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AcqKnowledge software includes a Media feature that allows you to record and link participant video with physiological data. A common issue that crops up when analyzing physiological data with linked participant video is a lack of synchronization between the resulting video playback and onscreen data. This most often occurs when a USB webcam-type video camera is used. These types of cameras typically support a 30 frame-per-second rate whereas AcqKnowledge and the MP System can sample at rates up to 200,000 Hz. These factors can introduce an unwanted delay or misalignment between the video playback and data in the resulting AcqKnowledge graph.

So how do we synchronize these disparate signals to dovetail perfectly before recording our data and video? Fortunately, AcqKnowledge provides adjustment tools for addressing this common issue. This simple procedure requires the use of the AcqKnowledge software’s powerful Stimulator feature and a BIOPAC OUT103 LED Video Sync Cable.

Here is the sync method in a nutshell: With the OUT103 LED connected to the Analog Output of the MP160 unit’s HLT100C module, the AcqKnowledge software’s Stimulator is used to output a 5-volt square wave pulse into an AcqKnowledge graph, Using this setup, the LED illuminates when the 5-volt pulse is applied. The trick now is to use the AcqKnowledge Media feature and webcam to record a short video of the LED illuminating while the 5-volt pulse is being applied.

In the resulting graph, it’s easy to see in the Media playback screen when the light comes on by slowly advancing the AcqKnowledge software’s I-beam cursor through the graph data. Does the LED in the recorded video illuminate before the cursor reaches the 5-volt pulse? After? Or at the same time? Chances are, the recorded light will pop on slightly before or after the cursor reaches the pulse.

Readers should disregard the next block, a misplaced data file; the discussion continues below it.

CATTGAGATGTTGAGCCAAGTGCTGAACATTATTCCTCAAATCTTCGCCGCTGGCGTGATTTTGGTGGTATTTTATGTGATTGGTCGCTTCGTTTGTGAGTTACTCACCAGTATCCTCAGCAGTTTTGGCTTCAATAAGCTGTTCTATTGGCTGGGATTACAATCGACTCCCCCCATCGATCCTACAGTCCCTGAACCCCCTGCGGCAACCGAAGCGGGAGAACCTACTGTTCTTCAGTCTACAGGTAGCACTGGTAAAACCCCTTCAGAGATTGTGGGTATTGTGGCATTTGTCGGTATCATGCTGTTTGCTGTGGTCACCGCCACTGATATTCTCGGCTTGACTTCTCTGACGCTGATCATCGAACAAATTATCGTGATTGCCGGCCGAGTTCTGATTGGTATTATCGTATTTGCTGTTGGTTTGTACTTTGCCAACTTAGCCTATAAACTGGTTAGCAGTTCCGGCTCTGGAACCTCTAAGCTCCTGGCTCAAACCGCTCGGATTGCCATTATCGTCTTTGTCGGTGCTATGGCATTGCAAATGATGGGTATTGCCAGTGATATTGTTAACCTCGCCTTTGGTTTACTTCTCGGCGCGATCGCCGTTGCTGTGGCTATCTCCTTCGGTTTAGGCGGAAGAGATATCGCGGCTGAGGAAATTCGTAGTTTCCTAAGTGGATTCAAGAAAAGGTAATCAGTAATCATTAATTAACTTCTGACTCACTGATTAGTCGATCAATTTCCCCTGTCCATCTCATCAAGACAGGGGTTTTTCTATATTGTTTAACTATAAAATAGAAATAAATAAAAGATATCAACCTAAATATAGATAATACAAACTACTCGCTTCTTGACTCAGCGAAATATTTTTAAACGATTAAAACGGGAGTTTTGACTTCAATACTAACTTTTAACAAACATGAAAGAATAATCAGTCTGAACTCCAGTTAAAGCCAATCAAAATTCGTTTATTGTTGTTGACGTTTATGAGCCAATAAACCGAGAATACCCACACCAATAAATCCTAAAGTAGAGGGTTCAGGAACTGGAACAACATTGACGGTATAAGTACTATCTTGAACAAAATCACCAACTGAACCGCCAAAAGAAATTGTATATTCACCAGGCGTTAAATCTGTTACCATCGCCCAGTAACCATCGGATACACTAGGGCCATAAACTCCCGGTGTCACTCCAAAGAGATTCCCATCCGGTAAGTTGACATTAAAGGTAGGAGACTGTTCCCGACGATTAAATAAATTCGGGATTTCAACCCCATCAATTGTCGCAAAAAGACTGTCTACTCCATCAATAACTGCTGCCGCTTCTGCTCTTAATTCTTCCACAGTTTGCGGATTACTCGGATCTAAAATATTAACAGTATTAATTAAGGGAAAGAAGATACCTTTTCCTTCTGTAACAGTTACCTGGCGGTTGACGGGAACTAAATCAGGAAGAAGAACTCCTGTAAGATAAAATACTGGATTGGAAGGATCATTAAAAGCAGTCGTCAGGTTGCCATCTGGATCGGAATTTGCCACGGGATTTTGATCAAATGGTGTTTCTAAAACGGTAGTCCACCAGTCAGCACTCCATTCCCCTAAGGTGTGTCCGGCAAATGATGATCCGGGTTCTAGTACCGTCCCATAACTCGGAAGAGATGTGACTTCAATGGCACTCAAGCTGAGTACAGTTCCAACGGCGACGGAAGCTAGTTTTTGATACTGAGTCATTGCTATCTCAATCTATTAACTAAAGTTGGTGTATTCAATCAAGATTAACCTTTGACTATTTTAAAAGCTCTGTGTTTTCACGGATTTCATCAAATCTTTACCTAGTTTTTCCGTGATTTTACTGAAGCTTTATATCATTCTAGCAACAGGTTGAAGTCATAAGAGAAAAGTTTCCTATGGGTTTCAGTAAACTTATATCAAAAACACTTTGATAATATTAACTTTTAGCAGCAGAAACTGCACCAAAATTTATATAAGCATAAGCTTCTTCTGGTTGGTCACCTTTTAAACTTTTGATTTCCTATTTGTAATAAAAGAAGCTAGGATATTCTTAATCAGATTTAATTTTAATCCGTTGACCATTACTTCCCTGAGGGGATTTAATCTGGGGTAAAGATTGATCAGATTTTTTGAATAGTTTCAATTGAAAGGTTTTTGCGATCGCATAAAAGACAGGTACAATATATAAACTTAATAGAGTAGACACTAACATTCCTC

To compensate for this, the AcqKnowledge Delta-T measurement is used to determine the time interval between the pulse and when the recorded LED illuminates. For example, if the recorded LED lights up an indicated 185 ms before the onset of the pulse, then this discrepancy can be removed by setting a delay of 185 ms in the Media setup tools. If the LED lights up after the pulse onset, a negative delay must be set (ex. -185 ms). Once the playback delay is eradicated, the experiment can continue with confidence that all video and physiological data will be properly aligned.

It’s features such as this that enhance the usability AcqKnowledge Media feature, making it a powerful tool for recording and synchronizing participant video and audio during experiments. After a bit of practice, dialing in the playback video for linked Media acquisitions becomes second nature.

To see AcqKnowledge Media Synchronization in action, we invite you to view a free on-demand webinar covering this procedure in detail.

BIOPAC offers a wide array of wired and wireless equipment that can be used in your research. To find more information on solutions for recording and analyzing signals such as ECG, heart rate, respiration and more using any platforms mentioned in this blog post, you can visit the individual application pages on the BIOPAC website.

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